07 Jul The Muslim World’s Problems Are Because Islam Needs Reform [I disagree] Part 2
The Muslim World’s Problems Are Because Islam Needs Reform [I disagree] Part 2
I am very impressed by your answer to my question about the Koran in different languages. I freely confess it was a facetious question, but I was impressed by your personal interpretation. The trouble with Islam, perhaps, is that it is still a consensus religion. There is no chief prelate, for example. Shariah law is judge made, and therefore based on precedent and interpreted by people in messed up societies. It’s unfortunate most Muslims are not as open-minded and non-literal as you are.
Thank you very much for your compliment, but I do not deserve your praise, as I have said nothing worth such praise.
Thank you for your candor, I genuinely appreciate that.
As far as your issue of what is “the trouble with Islam,” again, I strongly disagree. I see no reason why we should consider it a fault when issues that a community face is determined through consensus, I would argue that it is the distinct lack of true consensus that is what creates a problem in society.
As far as there being no chief prelate, again, that label denotes a purely religious connotation, especially one that abounds with the assumptions of the Western historical experience.
Islam does not function in the mere confines of “a religion,” but rather in a far greater space, akin to the place that Americans hold their Constitution, the importance of the “Founding Fathers,” and how the conceptions of that particular history guide the discourse and culture.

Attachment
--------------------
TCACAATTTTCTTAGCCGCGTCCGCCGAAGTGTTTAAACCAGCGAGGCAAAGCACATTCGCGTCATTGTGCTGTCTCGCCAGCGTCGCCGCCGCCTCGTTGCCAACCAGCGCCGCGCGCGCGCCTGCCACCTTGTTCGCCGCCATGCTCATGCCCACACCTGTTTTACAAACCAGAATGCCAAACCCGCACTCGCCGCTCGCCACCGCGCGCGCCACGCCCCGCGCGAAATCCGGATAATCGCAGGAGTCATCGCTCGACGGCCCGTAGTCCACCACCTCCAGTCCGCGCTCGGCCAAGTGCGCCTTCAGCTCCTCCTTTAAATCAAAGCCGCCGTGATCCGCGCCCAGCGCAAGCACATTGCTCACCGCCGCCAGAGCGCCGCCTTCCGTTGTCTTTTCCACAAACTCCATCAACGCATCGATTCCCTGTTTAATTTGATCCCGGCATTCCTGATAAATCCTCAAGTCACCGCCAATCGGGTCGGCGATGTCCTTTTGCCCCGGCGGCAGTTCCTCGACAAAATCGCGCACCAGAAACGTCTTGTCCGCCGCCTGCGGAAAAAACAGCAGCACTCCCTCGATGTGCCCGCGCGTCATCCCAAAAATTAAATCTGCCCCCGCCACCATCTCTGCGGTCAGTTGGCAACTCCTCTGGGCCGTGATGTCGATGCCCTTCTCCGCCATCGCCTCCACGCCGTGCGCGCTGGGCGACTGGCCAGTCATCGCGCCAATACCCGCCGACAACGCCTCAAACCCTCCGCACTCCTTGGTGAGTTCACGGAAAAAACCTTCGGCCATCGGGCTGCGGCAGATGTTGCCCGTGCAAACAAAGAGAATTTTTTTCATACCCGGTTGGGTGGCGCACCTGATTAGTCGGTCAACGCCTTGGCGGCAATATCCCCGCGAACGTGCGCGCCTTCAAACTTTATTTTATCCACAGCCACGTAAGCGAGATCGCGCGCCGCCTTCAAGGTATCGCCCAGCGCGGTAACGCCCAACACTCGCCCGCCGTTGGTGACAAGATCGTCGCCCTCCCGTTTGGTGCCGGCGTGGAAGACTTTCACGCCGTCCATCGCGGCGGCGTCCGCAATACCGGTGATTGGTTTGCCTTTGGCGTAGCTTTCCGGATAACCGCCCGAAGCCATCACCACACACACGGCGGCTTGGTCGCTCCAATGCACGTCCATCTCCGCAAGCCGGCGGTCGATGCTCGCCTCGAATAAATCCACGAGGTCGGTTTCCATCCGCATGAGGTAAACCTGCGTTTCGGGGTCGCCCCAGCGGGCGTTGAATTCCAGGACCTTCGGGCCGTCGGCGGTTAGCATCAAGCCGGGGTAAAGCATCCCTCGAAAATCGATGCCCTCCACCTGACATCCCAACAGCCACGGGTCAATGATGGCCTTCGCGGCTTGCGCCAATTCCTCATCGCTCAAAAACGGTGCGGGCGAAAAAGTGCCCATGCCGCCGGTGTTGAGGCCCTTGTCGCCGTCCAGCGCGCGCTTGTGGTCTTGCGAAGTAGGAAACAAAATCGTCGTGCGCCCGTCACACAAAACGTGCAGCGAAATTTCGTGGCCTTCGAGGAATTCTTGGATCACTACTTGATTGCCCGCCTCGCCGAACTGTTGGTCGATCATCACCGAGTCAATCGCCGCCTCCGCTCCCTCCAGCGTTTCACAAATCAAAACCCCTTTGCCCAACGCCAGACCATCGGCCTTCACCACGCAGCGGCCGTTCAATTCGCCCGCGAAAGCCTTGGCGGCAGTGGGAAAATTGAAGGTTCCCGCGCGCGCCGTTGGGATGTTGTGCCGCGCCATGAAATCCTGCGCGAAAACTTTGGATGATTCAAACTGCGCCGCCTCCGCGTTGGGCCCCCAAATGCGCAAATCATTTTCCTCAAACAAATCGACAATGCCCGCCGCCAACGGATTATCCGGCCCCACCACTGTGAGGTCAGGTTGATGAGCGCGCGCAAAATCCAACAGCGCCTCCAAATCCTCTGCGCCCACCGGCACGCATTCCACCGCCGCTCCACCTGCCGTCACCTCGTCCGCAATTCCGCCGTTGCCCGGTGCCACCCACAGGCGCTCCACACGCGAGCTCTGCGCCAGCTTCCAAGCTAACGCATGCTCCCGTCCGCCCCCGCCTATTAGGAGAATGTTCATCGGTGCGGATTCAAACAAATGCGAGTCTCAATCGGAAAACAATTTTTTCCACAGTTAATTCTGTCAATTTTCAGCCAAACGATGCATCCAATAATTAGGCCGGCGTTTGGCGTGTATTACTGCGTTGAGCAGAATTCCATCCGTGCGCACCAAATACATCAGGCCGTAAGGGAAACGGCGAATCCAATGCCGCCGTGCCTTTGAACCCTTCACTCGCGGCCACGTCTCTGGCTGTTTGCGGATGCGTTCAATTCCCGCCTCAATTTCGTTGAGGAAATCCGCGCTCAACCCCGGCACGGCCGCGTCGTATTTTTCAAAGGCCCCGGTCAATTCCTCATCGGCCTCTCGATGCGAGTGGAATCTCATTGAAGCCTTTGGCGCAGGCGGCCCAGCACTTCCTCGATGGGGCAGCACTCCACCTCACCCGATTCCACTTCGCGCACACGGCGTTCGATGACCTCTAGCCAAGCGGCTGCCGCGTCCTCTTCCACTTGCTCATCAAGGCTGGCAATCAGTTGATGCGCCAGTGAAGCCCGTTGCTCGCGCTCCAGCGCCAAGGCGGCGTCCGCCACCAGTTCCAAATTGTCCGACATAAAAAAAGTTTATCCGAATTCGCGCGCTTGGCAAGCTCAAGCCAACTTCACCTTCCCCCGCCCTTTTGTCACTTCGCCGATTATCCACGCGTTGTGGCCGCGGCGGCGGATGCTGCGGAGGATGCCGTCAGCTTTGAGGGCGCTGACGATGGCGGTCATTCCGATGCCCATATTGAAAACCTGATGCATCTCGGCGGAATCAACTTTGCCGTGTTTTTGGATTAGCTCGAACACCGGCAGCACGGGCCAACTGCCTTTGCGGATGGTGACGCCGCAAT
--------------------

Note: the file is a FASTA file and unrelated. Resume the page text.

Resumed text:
For example, Jon Stewart and Bill O’Reilly are opposite ends of the political spectrum (more-or-less), and supposedly disagree, fundamentally, on everything. However, neither one of them would deny the centrality of the Constitution and how important it is for one’s adherence to its (and supporting documents [i.e. Declaration of Independence]) precepts are to a great society.
Islam functions in the same way in Muslim societies. The issue is that Westernized elites do not realize this, and they discuss “religion” in their home countries as their Western counterparts do, and so from the very base assumptions in which your arguments lie, we are discussing two very different issues, and more importantly, there is something that is also missing from your critique: